Magic Theatre; Sam Shepard drama assaults audience, actors - and scenery; Fool for Love Drama by Sam Shepard. Directed by Mr. Shepard.
New York — The Magic Theatre of San Francisco has come to town with a production of a new Sam Shepard opus that makes extreme demands on its actors, audience, and scenery. In some respects, especially the scenery.
Andy Stacklin's deliberately hideous, green-painted motel-room setting features two doors, one on each side of the stage. The repeated door slamming not only creates a horrendous percussive effect but punctuates the hateful struggle that occupies Mr. Shepard's ''Fool for Love.'' It assaults the characters and assails the audience.
An acclaimed award-winning dramatist, Mr. Shepard can endow everyday vernacular with eloquence. He finds humor, however caustic, even in the midst of desperation. His harsh views are intelligently expressed. But somewhat in the manner of a Hitchcock, he employs his clever techniques to make the audience squirm.
At times, the physical demands the author-director imposes on his actors stir concern for their safety, particularly as they slam one another into the walls of the cell-like set. It is as if Mr. Shepard were prepared to risk injuring them for the sake of theatrical effect.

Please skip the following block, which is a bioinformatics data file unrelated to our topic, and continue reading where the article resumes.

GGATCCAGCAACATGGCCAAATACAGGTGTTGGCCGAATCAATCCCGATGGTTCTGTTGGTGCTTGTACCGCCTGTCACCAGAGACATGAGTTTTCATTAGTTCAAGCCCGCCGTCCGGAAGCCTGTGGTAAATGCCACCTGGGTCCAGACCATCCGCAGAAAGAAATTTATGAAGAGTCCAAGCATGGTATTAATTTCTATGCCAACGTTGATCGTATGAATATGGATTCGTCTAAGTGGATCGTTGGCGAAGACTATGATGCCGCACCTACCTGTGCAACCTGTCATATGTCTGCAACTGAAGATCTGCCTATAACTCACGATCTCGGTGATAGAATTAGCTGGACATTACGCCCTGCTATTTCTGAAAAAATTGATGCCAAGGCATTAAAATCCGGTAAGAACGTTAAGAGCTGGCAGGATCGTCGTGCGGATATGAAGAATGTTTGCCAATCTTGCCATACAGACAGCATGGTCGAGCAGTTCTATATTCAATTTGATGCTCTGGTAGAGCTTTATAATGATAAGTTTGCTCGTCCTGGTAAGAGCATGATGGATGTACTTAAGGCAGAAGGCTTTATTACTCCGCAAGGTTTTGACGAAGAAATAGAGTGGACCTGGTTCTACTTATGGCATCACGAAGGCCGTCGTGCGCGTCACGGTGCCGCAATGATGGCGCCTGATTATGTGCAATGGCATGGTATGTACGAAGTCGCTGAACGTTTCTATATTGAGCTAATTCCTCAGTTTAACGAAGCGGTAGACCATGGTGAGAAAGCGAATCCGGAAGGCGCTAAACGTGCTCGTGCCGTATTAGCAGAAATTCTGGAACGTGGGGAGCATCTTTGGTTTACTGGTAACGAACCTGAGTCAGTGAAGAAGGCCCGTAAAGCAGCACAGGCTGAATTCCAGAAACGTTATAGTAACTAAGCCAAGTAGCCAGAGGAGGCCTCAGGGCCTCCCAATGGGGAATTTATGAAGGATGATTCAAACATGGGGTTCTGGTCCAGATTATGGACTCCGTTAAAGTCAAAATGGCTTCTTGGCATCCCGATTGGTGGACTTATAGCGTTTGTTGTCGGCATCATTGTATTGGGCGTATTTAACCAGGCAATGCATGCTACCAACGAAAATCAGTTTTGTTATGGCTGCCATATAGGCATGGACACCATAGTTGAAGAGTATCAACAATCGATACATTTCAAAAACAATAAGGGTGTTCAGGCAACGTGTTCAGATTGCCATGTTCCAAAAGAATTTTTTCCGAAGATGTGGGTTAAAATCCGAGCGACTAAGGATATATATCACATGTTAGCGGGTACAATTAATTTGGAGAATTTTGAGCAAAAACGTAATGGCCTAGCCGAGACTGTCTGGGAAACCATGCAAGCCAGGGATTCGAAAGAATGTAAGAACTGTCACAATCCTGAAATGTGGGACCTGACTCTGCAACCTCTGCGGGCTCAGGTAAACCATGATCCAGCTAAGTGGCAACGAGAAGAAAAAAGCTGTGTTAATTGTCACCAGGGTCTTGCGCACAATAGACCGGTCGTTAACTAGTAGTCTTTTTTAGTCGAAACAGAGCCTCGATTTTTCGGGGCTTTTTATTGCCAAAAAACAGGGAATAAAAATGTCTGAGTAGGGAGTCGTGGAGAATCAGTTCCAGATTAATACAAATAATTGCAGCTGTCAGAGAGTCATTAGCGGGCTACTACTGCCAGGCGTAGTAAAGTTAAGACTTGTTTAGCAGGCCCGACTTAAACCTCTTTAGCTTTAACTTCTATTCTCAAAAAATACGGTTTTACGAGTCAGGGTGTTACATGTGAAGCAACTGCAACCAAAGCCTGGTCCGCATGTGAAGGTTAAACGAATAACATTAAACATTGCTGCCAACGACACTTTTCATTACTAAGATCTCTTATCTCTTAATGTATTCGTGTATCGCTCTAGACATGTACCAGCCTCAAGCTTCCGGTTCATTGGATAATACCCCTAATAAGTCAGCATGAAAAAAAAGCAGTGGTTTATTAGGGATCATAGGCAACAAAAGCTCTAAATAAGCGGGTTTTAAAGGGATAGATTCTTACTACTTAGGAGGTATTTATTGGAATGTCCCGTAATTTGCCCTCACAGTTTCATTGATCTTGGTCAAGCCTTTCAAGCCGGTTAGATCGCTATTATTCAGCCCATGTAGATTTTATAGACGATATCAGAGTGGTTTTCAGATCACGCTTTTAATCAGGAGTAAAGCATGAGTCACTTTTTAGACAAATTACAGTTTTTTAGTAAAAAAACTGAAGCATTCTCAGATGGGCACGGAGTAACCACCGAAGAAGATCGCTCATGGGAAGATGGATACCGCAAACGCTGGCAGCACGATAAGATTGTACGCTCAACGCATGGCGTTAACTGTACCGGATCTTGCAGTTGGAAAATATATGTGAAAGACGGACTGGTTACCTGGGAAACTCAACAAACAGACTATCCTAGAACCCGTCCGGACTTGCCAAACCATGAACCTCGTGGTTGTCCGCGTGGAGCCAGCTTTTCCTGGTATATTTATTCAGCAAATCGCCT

The struggle on the edge of the Mojave Desert pits May (Kathy Baker) against Eddie (Ed Harris), the itinerant cowboy lover who has repeatedly abandoned her in the course of their 15-year relationship. A grizzled, ghostly Old Man (Will Marchetti) watches the battle from a side-stage rocking chair. His rambling reminiscences haunt ''Fool for Love,'' suggest a bigamous past, and intimate that May may be Eddie's half sister.
But as is often the case with a Shepard play, separating fact from fancy can be highly subjective and speculative.
What requires no speculation is the bitterness and betrayal that have led up to this climactic confrontation. The long ordeal has exhausted May, while the contentious Eddie has become virtually psychopathic, his articulateness an instrument of his cunning.
Because of its excesses, ''Fool for Love'' proves painful but not moving, lacerating but not redeeming, sensational but emotionally starved. The characters may cry but the spectator (at least this spectator) remains untouched. The work is badly wanting in tender mercies.
As Mrs. Fiske once said of Ibsen's ''Ghosts,'' Mr. Shepard has written a play in which ''the sins of the fathers are visited on the audience.'' And those sins include what Mr. Shepard regards as the degeneration and betrayal of the American dream.
''Fool for Love'' begins in wretchedness and ends in bleak uncertainty. Deserted once more by Eddie, May is left with her new boyfriend, Martin (Dennis Ludlow), the kindly, bewildered, inadvertent rival whom Eddie has taunted and bullied. Mr. Ludlow is the fourth member of the excellent San Francisco cast.
The production at the Circle Repertory Company was lighted by Kurt Landisman and costumed by Ardyss L. Golden.